The acting varies--Armstrong plays the role of a comedic drunk--naturally he's not even remotely funny; Wray and McCrea are both very attractive but pretty bland in the leads--but Wray does let loose a few of her infamous screams. Banks however is just great. He overplays Zaroff to the point where it's just amusing to watch his facial expressions. His overdone performance keeps the movie going and prevents you from taking it seriously.
A fast, quick-paced adventure film.
This film has tested the sands of time and even more, it inspired Michael
Landon to do his excellent variation for the Bonanza TV series made in 1972,
and later aired on January 16, 1973, entitled "The Hunter", starring Michael
Landon and Tom Skerritt. Neat, errie, and with little dialogue. The best and
only remake of The Most Dangerous Game ever feated, and with total and sheer
genius, as the original 1932 feature film. The differences are The Hunter is
in living color and is remade 40 years later in 1972. I would say the 1932
to 1972 gap of 40 years is purely coincidence. The carry-over to TV is
motion-picture quality in Panavision at Arizona, which provides a beautiful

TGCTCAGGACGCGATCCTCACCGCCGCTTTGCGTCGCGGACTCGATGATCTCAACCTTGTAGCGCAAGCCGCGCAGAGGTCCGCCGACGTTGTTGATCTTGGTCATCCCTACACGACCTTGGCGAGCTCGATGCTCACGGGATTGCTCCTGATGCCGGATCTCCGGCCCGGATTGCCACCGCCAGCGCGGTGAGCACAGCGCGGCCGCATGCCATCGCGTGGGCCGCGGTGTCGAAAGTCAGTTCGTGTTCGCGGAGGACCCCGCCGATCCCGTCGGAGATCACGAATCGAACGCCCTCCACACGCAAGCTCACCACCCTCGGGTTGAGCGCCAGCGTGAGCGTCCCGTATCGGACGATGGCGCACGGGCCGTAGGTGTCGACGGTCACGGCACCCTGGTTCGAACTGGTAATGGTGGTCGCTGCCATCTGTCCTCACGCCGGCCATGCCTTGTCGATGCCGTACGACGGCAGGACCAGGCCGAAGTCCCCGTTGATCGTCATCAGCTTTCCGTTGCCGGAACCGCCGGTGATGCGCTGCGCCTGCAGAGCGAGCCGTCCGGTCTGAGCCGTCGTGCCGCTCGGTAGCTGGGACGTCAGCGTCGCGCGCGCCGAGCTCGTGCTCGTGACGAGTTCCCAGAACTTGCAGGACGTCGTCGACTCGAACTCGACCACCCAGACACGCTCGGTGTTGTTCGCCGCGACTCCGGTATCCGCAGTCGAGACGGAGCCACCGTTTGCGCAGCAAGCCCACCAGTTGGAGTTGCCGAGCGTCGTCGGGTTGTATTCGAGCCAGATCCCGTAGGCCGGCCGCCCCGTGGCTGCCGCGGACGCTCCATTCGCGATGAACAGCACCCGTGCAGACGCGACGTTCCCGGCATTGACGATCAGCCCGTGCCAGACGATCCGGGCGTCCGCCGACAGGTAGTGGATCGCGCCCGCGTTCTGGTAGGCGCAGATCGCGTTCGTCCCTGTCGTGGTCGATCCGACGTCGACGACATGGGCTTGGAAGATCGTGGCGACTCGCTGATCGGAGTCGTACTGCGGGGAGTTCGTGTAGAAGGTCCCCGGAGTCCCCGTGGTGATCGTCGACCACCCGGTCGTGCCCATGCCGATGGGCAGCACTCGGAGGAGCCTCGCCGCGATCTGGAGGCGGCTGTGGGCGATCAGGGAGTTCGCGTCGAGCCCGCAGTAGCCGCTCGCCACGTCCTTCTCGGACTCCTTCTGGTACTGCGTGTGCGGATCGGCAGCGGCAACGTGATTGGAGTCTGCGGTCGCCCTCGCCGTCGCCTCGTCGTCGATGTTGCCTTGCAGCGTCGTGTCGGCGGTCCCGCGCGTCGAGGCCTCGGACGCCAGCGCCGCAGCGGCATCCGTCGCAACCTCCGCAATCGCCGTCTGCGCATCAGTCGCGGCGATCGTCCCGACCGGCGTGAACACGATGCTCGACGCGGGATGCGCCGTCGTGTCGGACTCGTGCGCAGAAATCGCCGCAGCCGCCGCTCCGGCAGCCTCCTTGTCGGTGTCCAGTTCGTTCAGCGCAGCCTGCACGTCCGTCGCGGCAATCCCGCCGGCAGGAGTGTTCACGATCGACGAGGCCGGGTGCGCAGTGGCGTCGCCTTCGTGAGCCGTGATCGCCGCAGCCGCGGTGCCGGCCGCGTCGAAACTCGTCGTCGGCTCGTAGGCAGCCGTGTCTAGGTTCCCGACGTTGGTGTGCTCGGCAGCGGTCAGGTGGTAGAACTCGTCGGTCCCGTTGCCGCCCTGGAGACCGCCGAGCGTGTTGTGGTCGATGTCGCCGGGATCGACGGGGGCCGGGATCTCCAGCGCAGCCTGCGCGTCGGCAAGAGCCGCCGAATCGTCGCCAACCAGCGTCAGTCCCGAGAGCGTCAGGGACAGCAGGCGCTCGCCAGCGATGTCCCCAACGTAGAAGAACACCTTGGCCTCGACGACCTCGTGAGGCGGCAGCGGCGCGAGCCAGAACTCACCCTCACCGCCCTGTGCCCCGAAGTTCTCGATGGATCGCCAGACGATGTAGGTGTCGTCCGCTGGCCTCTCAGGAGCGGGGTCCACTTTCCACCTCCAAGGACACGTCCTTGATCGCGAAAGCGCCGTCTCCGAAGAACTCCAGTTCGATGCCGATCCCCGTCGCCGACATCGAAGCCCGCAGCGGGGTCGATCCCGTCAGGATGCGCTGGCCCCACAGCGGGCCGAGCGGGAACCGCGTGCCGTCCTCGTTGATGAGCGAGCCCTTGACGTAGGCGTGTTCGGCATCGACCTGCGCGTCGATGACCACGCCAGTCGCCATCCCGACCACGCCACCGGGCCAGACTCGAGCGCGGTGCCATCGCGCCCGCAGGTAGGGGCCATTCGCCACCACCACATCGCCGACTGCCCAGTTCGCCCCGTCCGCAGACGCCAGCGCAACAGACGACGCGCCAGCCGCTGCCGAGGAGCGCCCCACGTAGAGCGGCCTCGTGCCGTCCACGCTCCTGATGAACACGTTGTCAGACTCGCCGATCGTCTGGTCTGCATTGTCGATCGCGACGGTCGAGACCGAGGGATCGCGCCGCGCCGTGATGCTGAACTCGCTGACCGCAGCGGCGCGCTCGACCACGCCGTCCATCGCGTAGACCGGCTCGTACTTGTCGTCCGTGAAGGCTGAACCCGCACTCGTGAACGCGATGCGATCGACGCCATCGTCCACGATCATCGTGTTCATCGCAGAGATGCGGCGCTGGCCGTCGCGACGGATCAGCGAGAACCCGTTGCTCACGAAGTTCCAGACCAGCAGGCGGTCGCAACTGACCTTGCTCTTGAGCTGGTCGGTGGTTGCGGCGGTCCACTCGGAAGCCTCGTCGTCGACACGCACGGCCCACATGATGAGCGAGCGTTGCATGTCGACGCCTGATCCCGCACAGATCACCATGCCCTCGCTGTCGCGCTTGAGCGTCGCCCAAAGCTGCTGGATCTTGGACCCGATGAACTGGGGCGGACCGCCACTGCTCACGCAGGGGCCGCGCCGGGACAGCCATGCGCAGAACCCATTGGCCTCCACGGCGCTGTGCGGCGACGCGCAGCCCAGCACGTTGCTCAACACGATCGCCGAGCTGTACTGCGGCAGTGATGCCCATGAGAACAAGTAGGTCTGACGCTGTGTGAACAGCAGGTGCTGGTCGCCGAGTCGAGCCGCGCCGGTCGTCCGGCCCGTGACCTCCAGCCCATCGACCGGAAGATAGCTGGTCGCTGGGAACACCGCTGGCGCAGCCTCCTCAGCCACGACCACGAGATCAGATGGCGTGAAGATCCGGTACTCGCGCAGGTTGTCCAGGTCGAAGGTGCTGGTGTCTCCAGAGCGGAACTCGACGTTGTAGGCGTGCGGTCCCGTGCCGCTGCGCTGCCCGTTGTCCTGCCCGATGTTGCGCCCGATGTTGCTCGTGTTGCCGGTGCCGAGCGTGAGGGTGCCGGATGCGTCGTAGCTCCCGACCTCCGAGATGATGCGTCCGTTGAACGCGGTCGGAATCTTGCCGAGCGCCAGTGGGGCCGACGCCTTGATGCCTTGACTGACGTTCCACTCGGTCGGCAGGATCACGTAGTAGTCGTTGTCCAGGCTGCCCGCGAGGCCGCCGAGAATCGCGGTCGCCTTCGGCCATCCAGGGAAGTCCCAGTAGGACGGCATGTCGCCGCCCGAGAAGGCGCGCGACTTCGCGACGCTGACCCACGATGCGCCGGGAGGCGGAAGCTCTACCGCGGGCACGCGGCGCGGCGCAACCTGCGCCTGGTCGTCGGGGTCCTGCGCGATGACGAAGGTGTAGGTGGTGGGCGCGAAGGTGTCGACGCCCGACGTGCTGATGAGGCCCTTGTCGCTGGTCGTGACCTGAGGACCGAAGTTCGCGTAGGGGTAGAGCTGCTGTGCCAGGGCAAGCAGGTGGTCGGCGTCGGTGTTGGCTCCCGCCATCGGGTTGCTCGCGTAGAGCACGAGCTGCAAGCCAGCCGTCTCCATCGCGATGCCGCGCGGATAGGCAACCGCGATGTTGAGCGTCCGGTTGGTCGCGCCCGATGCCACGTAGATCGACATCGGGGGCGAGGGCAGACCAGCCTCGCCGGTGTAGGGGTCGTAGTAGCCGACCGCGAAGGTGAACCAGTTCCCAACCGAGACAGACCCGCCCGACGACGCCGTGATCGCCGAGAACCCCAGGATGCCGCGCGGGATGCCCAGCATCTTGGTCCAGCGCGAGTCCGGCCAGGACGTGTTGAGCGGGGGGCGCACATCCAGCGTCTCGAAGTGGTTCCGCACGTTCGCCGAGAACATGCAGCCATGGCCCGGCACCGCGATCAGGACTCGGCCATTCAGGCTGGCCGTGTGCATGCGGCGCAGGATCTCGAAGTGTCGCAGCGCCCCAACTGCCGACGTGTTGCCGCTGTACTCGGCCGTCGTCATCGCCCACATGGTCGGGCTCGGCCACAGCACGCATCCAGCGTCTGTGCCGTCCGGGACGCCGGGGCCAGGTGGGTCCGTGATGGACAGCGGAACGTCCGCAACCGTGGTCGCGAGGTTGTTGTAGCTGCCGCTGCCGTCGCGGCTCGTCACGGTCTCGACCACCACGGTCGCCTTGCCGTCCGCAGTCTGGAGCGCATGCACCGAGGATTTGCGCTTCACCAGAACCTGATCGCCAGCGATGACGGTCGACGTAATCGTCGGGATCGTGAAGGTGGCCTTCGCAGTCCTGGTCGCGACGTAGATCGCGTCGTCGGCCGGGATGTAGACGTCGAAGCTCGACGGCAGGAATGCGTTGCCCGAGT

and equally haunting landscape. Landon as the prey and Skerritt as "the
hunter" is enough to make anyone's hair stand up and become entangled in the
46 min presentation. It's more nightmarish and so realistic, and given the
short runningtime of 46 minutes, a masterpiece. Originally recreated by
Landon himself. I would imagine he was highly impressed when he saw this
1932 film on TV in the 1960's.
Made by the same production team that brought us the original King Kong
(while the giant ape was in pre-production, and using some of the same
sets), this is excitement of the old, grand order. There are no special
effects to speak of; the only special effect is the excitement generated by
a very simple yet original story. The drama is in the characters, and the
fact that you grow to care for them in a remarkably short period of time.
The movie is propelled by the characters, not the characters by the
This is a remarkably short film. At just over an hour long, it might seem too short to some viewers, but you more than get your money's worth.
Many movies have imitated this film over the years. But make no mistake, this is the original, and still the best of the bunch.
First time I saw this was on UK BBC2 on Saturday night July 21st 1973
as the UK print "The Hounds of Zaroff", at least 11 times since as "The